Posted on September 5, 2012 · Posted in Brain Injury

The National Football League appears to be stepping up to the plate when it comes to brain injury research.

NFL Commissioner Roger Goodell announced Wednesday that the league will provide $30 million in funding for medical research, mainly on brain injury, to the Foundation for the National Institutes of Health (FNIH).

The unrestricted gift is the NFL’s single-largest donation to any organization in the league’s 92-year history and will be overseen by the National Institutes of Health (NIH), the league said in a press release.

The NIH, part of the U.S. Department of Health and Human Services, will administer the NFL funding and research, which will be aimed at helping at helping athletes and the general public, including members of the military.

With its donation, the NFL will be the founding donor of a new Sports and Health Research Program, which will be conducted in collaboration with institutes and centers at the NIH. The FNIH is looking for other donors, including additional sports organizations, to the collaboration.

Exact plans for the research still need to be nailed down, but some potential areas “include accelerating the pace of discovery to support the most innovative and promising science of the brain, including: chronic traumatic encephalopathy (CTE); concussion management and treatment; and the understanding of the potential relationship between traumatic brain injury and late-life neurodegenerative disorders, especially Alzheimer’s disease,” the press release said.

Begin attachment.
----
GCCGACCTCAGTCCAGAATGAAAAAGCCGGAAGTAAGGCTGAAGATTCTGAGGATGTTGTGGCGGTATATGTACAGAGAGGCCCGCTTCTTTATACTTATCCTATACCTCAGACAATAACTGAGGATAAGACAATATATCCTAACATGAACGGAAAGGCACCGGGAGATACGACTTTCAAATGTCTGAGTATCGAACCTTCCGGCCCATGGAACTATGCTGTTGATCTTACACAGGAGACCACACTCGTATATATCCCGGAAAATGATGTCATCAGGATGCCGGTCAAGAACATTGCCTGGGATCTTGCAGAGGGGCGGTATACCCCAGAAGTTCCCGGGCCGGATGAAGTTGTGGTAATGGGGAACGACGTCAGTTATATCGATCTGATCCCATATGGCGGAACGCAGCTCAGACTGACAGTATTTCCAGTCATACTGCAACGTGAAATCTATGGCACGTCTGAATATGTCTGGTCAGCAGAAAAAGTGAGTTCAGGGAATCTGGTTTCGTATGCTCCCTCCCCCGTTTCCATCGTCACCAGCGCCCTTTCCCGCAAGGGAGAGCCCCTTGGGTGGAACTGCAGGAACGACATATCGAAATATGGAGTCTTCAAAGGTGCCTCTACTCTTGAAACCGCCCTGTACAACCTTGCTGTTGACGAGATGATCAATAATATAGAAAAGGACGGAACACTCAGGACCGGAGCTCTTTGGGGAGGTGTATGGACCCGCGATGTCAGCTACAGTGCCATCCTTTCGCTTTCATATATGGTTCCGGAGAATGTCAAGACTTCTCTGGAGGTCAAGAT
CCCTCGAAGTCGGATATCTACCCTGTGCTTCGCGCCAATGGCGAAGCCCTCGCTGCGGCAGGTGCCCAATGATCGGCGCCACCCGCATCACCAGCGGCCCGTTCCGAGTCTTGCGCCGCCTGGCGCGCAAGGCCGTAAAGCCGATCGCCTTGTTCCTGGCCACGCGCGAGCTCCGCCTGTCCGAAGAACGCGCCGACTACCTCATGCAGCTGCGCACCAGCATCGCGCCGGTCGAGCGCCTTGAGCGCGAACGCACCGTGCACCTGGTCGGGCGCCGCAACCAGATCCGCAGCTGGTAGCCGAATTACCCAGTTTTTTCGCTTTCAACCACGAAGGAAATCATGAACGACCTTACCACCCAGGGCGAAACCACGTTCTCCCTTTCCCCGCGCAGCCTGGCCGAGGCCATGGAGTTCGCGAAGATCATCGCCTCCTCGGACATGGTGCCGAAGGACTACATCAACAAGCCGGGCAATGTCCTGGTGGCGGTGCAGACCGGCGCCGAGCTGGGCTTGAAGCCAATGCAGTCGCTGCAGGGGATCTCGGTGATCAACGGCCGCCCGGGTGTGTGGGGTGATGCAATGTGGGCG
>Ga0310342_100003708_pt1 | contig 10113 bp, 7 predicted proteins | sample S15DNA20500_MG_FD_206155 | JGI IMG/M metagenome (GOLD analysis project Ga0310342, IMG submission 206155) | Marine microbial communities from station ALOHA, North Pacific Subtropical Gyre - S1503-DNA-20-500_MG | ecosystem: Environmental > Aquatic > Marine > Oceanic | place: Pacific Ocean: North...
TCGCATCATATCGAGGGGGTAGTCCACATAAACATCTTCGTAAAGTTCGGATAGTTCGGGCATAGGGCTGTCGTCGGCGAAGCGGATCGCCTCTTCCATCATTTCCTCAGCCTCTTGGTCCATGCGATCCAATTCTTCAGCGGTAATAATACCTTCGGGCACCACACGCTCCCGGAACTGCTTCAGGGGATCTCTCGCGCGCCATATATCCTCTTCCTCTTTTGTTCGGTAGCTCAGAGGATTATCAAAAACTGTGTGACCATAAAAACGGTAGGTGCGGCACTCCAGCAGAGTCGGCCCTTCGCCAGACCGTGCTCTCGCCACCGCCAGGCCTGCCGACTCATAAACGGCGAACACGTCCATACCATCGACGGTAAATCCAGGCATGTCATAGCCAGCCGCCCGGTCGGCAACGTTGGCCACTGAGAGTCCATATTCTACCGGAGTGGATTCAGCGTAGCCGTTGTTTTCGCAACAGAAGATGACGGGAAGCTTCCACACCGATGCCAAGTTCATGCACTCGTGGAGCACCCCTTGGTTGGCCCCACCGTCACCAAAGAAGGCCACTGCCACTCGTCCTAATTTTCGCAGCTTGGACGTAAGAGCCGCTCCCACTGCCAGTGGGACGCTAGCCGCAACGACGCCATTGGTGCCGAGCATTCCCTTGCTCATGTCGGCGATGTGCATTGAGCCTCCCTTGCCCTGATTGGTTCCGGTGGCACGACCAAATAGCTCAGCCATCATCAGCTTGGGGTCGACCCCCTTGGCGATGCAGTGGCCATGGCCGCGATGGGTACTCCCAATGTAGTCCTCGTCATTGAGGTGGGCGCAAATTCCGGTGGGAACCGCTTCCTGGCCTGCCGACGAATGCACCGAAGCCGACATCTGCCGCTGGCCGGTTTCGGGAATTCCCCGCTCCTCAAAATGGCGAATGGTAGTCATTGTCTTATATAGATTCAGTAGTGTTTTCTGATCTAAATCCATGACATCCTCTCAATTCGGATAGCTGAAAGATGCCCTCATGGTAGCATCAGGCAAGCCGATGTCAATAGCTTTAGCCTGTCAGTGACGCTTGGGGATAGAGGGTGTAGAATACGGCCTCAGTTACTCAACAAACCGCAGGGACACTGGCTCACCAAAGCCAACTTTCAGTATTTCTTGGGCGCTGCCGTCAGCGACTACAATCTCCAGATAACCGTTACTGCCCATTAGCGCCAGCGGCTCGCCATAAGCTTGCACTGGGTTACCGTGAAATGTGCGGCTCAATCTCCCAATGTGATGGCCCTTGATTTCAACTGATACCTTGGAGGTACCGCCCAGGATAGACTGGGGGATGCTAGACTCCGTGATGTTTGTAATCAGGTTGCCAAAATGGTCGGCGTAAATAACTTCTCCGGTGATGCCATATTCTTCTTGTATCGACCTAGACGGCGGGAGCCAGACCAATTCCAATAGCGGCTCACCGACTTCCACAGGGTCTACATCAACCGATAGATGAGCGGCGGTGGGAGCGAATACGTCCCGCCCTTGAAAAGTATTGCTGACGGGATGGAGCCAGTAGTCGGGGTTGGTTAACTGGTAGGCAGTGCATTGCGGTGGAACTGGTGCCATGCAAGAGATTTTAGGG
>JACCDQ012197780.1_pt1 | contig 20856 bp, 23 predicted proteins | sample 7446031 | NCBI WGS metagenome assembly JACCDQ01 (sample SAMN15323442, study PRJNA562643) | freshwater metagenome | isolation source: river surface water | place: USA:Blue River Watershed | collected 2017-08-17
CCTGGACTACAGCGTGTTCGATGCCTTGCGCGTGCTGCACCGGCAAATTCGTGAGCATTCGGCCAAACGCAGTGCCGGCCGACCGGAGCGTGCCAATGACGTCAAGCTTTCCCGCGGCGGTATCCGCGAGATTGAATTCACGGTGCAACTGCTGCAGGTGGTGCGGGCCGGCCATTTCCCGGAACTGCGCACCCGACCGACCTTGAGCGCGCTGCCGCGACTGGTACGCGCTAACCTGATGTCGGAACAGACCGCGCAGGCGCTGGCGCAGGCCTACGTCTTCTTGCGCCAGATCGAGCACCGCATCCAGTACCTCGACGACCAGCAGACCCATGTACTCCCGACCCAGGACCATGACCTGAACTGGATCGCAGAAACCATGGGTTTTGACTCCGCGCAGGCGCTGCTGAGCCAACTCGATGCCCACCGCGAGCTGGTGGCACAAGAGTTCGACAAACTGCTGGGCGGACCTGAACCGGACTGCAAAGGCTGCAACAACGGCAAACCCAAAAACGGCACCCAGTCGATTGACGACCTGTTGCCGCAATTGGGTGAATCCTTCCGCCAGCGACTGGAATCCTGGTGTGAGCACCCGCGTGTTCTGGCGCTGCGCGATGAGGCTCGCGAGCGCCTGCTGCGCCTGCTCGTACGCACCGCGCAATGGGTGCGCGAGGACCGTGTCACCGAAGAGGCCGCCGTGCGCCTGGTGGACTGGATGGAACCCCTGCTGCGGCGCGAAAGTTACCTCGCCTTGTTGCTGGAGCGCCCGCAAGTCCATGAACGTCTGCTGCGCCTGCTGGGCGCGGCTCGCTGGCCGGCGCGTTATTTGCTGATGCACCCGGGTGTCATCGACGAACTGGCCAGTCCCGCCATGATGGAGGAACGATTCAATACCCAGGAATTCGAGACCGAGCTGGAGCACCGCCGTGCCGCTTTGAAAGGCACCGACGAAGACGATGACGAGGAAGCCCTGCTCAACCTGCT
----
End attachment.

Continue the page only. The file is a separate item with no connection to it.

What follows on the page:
In addition to brain research, funding was also help foot the bill for health issues such as: sudden cardiac death in young athletes; heat and hydration-related illness; chronic degenerative joint disease as a result of athletic injuries; the transition from acute to chronic pain; and the detection and health effects of performance enhancing substances, including human growth hormone.

“We hope this grant will help accelerate the medical community’s pursuit of pioneering research to enhance the health of athletes past, present and future,” Goodell said in a statement. “This research will extend beyond the NFL playing field and benefit athletes at all levels and others, including members of our military.”

Dissemination of funding from this grant will be governed by federal law and policy applicable to NIH-funded research. In accordance with NIH policy, NIH funding recipients will be urged to disseminate the results of research to optimize the value of the science to the research community and the public.

“We are grateful for the NFL’s generosity” Dr. Stephanie James, FNIH acting executive director and CEO, said in a statement. “The research to be funded by this donation will accelerate scientific discovery that will benefit athletes and the general public alike.”

The NFL will have no early or special access to scientific study data, according to the press release.


About the Author

Attorney Gordon S. Johnson, Jr.
Past Chair Traumatic Brain Injury Litigation Group, American Association of Justice :: 800-992-9447